And, in my opinion, 2022 will be remembered as the year that the Russian invasion of Ukraine changed the narrative around cybersecurity in numerous ways. Here are some of my blogs from this year covering this ongoing theme:

January 2022: Will the Ukraine Conflict Lead to More Global Cyber Attacks? – “Recent cyber attacks against Ukrainian websites have focused global attention on the potential for wider online conflict. So what are the new cyber threats and potential scenarios to be prepared for?”

February 2022: Planning for a Nation-State Cyber Attack — Are You Ready? – “Some global experts are predicting a significant cyber attack against U.S. and U.K. critical infrastructure if Russia invades Ukraine. Whether it happens or not, is your organization prepared for this scenario?”

US, allies mull paths for engaging China to ward off conflict over space exploration


WASHINGTON — While the geopolitical relationship between China and the US and its allies is increasingly fraught, there remains hope among current and former government officials that it may be possible to engage Beijing on space exploration and resource exploitation to help avoid future conflicts.

One potential lever for outreach could be the Artemis Accords, a set of voluntary norms for responsible behavior in civil space activities on and around the Moon, Mars and mineral-rich asteroids, according to US and allied diplomats and space policy experts attending a Secure World Foundation conference on Monday.

Mike Gold, a former NASA official who did much of the negotiating on the accords, stressed that the goal of the effort in the first place was “prevent conflict before it happens” by creating “norms or behavior, transparency, interoperability, [and] avoiding harmful interference. … [T]he journey of Artemis is to the Moon and Mars, but the destination of the accords is peace and prosperity.”

No ‘magical pixie dust’: DoD’s AI exec says driving high quality data is main priority


WASHINGTON — The Pentagon’s Chief Digital and Artificial Intelligence Officer (CDAO) initially thought his job would entail producing tools for the Defense Department to do modeling, but over his first few months on the job his priorities have shifted instead to “driving high quality data.”

“Why do I believe driving high quality data is the most important? Well, first of all we have massive amounts of data…distributed all over the world,” Craig Martell said Tuesday at the DIA DoDIIS Worldwide Conference in San Antonio, TX. “Some portion of that data is going to be really effective for decision making at scale and other parts of that data is going to be totally ineffective for decision making. And so a large part of our job is figuring out the ways to manage that data, so that the data that’s effective for decision making is front and center for decision makers when they need it.”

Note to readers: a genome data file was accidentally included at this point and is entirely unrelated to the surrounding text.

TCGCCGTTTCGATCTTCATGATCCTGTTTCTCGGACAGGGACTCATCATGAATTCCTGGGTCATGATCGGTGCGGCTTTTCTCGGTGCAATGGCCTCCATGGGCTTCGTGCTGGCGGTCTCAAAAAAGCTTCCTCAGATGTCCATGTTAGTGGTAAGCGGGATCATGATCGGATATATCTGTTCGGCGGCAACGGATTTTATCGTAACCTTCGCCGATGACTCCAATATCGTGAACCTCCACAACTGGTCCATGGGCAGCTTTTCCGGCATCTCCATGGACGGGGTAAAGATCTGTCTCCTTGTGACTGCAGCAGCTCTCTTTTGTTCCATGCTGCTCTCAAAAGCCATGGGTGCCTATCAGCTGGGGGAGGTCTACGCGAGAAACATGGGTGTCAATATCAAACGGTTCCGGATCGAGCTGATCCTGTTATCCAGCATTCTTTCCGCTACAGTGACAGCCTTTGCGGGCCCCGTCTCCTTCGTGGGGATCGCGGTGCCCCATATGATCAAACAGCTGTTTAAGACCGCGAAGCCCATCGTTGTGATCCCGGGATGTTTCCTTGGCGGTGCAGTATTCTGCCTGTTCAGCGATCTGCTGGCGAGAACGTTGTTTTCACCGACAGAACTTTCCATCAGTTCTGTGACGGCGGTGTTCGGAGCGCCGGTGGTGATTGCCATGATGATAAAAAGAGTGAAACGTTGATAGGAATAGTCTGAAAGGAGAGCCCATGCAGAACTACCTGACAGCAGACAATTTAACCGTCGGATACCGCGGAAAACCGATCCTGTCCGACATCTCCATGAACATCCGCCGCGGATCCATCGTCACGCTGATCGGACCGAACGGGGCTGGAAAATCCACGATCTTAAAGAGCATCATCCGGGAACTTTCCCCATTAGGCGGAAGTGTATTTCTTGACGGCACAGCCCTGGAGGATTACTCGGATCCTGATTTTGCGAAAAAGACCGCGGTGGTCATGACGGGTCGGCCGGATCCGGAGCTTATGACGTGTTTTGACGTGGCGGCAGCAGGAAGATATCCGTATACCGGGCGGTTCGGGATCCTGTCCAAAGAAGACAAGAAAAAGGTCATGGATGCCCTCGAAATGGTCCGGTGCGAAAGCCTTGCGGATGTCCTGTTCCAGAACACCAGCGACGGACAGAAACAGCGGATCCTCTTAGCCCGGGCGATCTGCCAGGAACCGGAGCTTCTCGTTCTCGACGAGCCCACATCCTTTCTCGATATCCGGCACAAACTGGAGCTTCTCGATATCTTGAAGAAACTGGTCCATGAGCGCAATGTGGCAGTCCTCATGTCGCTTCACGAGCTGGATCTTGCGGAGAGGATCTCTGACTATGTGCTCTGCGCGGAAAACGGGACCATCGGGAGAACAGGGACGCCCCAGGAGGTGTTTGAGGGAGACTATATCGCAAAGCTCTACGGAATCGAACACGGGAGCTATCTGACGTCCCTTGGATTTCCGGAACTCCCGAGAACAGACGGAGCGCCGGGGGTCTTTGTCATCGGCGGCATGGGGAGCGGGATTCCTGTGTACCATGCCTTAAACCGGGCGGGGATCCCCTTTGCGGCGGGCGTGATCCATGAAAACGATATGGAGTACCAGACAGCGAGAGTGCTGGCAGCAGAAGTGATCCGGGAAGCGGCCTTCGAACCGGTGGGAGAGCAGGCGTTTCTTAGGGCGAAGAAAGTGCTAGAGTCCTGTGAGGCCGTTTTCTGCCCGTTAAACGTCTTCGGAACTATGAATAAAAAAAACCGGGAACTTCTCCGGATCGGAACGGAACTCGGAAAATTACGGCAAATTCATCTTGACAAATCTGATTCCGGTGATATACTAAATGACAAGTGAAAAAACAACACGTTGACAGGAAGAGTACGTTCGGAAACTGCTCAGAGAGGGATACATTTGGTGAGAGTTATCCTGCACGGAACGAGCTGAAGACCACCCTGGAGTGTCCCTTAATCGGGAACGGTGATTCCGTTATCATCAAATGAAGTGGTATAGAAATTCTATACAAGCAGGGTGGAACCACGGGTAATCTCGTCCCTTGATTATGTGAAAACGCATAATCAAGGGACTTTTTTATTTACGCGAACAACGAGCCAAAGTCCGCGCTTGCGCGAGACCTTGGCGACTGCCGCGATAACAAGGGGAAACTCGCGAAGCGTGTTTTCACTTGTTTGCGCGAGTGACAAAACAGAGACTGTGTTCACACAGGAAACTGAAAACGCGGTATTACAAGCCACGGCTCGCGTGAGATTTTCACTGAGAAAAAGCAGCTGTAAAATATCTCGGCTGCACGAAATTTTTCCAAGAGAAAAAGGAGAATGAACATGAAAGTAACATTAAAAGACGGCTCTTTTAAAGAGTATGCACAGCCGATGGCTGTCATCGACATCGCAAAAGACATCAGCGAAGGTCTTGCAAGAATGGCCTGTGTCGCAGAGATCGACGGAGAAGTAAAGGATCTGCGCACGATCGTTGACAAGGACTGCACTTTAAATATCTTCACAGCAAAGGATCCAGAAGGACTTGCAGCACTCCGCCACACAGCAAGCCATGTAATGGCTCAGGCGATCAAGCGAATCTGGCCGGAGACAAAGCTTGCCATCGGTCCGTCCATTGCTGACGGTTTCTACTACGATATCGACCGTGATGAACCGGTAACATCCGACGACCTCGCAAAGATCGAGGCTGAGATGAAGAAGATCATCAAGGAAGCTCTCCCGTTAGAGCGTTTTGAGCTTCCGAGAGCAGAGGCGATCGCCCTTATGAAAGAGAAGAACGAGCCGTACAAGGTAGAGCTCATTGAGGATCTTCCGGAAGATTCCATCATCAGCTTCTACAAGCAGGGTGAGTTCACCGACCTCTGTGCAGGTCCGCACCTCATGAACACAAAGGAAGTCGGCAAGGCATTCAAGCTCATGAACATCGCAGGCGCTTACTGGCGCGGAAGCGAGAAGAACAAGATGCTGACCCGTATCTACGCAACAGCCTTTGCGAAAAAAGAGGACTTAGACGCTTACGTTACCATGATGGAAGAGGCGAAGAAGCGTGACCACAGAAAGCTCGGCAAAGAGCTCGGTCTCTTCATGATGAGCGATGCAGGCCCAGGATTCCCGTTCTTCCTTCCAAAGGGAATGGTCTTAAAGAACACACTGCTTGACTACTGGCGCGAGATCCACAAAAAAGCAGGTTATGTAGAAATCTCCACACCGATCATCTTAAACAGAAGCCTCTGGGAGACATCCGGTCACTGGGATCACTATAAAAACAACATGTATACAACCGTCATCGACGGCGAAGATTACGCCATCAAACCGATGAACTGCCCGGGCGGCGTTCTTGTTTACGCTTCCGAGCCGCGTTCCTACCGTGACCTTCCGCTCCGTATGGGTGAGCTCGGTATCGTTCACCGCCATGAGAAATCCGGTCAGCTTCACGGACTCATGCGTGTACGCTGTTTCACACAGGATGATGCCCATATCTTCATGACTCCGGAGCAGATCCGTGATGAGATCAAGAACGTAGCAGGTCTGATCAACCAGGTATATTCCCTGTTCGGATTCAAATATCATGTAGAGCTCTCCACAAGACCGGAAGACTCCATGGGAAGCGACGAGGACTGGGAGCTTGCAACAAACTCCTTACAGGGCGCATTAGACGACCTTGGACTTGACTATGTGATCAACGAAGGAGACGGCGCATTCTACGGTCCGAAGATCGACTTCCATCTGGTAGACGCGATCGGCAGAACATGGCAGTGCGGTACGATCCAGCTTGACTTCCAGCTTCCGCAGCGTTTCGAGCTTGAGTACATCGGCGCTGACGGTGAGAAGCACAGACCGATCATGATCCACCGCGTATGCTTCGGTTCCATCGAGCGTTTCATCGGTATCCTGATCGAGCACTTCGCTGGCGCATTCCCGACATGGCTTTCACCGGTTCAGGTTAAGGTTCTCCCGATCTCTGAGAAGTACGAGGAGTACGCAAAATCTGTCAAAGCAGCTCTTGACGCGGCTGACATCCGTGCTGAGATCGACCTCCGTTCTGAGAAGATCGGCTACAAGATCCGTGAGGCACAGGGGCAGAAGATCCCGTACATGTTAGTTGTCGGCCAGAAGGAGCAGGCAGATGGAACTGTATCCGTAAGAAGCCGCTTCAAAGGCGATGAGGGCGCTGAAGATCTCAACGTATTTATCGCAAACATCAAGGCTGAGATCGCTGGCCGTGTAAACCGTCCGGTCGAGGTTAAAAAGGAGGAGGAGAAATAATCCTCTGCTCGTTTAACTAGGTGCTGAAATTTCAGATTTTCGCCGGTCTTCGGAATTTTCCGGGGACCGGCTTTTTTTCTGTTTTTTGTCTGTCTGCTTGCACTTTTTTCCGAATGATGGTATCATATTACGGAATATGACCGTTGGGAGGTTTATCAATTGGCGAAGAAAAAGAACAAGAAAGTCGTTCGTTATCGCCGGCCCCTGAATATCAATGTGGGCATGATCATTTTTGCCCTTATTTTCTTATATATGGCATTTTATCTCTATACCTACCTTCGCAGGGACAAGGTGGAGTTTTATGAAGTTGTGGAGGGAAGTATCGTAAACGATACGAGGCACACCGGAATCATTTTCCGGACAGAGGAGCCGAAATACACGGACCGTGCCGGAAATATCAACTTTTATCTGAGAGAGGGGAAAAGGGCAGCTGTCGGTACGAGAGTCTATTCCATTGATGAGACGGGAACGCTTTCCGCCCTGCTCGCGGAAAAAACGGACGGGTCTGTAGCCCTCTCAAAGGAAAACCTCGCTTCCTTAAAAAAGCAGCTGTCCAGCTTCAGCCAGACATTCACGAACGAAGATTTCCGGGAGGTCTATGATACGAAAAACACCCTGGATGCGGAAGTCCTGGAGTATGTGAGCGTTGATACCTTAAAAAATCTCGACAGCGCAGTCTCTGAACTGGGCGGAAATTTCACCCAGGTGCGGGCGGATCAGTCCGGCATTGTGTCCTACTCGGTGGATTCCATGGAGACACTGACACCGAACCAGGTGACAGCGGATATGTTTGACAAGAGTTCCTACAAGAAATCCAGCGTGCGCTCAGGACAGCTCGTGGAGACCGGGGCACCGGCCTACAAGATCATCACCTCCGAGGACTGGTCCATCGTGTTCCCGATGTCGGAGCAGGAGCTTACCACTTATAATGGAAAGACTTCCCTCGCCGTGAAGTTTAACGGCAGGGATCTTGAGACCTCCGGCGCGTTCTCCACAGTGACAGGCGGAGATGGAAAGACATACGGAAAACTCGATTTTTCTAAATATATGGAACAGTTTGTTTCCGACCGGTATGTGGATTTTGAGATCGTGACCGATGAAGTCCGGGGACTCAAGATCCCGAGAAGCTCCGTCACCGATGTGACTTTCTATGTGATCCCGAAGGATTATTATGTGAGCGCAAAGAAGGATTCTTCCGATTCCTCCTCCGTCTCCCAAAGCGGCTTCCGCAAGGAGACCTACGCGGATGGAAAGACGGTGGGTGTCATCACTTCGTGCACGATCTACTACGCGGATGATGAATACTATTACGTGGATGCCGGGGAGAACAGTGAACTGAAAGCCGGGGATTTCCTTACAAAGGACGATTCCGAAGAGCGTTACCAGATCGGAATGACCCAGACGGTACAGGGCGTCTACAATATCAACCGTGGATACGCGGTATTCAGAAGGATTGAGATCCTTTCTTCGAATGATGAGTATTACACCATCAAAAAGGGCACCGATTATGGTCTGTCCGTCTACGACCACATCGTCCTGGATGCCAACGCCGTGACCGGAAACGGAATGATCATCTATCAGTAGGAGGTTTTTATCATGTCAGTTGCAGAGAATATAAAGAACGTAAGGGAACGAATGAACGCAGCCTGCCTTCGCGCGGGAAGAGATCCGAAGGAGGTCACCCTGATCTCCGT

The CDAO office “originally thought our job…was to produce tools for those in the government to do modeling. We no longer think that’s the case,” Martell said, because it’s not folks in DoD who are building out the actual models.

Will Cybercriminals Increase The Use Of Wipers in 2023?

Emilio Iasiello

The Ukraine conflict has unleashed wiper malware variants that are being used against both Ukraine and Russia. The onset of the crisis saw the deployment of a series of wiper attacks of varying levels of intensity and destruction starting in January 2022 and continuing to the present. WhisperGate, HermeticWiper, IsaacWiper, and CaddyWiper, among others, have been executed against Ukraine, while CryWiper has targeted Russian organizations. While none of these attacks have proven instrumental in gaining any particular advantage for either side, the range of effects include but are not limited to destroying data and partition information, triggering boot failures, and overwriting data in disk drives. What’s clear is that wipers are becoming popular cyber attack tools when the actor’s intent is to destroy or at least seriously disrupt the functionality of exploited networks. As concern over critical infrastructure security looms over network defenders, the potential threat of a wiper malware attack against these systems is daunting.